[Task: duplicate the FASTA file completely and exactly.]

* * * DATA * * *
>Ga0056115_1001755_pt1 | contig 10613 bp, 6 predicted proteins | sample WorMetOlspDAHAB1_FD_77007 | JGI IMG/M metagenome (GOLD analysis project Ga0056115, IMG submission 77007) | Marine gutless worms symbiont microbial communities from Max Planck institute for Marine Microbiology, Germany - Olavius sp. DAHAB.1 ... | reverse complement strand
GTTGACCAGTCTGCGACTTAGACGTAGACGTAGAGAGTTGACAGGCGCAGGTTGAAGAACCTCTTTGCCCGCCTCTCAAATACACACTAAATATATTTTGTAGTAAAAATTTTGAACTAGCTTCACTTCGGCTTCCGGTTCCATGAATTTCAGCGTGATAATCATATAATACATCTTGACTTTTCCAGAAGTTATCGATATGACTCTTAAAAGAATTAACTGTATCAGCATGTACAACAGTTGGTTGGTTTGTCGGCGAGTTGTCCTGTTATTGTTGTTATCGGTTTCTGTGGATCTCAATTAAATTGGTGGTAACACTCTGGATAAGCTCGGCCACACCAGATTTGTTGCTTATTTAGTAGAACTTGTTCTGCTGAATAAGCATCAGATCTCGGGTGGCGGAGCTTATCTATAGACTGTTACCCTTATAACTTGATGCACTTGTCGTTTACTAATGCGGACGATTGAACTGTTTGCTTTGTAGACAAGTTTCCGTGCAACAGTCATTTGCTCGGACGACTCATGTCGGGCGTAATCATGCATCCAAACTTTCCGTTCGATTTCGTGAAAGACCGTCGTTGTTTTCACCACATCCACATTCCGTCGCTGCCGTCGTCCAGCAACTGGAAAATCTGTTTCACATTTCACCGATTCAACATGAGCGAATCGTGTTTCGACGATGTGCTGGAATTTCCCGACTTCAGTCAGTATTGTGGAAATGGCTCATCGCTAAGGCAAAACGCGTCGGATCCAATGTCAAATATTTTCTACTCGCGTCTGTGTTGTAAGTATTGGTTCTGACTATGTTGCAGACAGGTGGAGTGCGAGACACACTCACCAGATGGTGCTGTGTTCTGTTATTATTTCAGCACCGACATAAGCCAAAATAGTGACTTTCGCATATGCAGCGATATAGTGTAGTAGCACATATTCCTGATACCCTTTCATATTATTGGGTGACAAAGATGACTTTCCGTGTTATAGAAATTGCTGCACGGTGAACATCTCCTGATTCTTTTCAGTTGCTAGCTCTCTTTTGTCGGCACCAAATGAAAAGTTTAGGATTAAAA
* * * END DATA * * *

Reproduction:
>Ga0056115_1001755_pt1 | contig 10613 bp, 6 predicted proteins | sample WorMetOlspDAHAB1_FD_77007 | JGI IMG/M metagenome (GOLD analysis project Ga0056115, IMG submission 77007) | Marine gutless worms symbiont microbial communities from Max Planck institute for Marine Microbiology, Germany - Olavius sp. DAHAB.1 ... | reverse complement strand
GTTGACCAGTCTGCGACTTAGACGTAGACGTAGAGAGTTGACAGGCGCAGGTTGAAGAACCTCTTTGCCCGCCTCTCAAATACACACTAAATATATTTTGTAGTAAAAATTTTGAACTAGCTTCACTTCGGCTTCCGGTTCCATGAATTTCAGCGTGATAATCATATAATACATCTTGACTTTTCCAGAAGTTATCGATATGACTCTTAAAAGAATTAACTGTATCAGCATGTACAACAGTTGGTTGGTTTGTCGGCGAGTTGTCCTGTTATTGTTGTTATCGGTTTCTGTGGATCTCAATTAAATTGGTGGTAACACTCTGGATAAGCTCGGCCACACCAGATTTGTTGCTTATTTAGTAGAACTTGTTCTGCTGAATAAGCATCAGATCTCGGGTGGCGGAGCTTATCTATAGACTGTTACCCTTATAACTTGATGCACTTGTCGTTTACTAATGCGGACGATTGAACTGTTTGCTTTGTAGACAAGTTTCCGTGCAACAGTCATTTGCTCGGACGACTCATGTCGGGCGTAATCATGCATCCAAACTTTCCGTTCGATTTCGTGAAAGACCGTCGTTGTTTTCACCACATCCACATTCCGTCGCTGCCGTCGTCCAGCAACTGGAAAATCTGTTTCACATTTCACCGATTCAACATGAGCGAATCGTGTTTCGACGATGTGCTGGAATTTCCCGACTTCAGTCAGTATTGTGGAAATGGCTCATCGCTAAGGCAAAACGCGTCGGATCCAATGTCAAATATTTTCTACTCGCGTCTGTGTTGTAAGTATTGGTTCTGACTATGTTGCAGACAGGTGGAGTGCGAGACACACTCACCAGATGGTGCTGTGTTCTGTTATTATTTCAGCACCGACATAAGCCAAAATAGTGACTTTCGCATATGCAGCGATATAGTGTAGTAGCACATATTCCTGATACCCTTTCATATTATTGGGTGACAAAGATGACTTTCCGTGTTATAGAAATTGCTGCACGGTGAACATCTCCTGATTCTTTTCAGTTGCTAGCTCTCTTTTGTCGGCACCAAATGAAAAGTTTAGGATTAAAA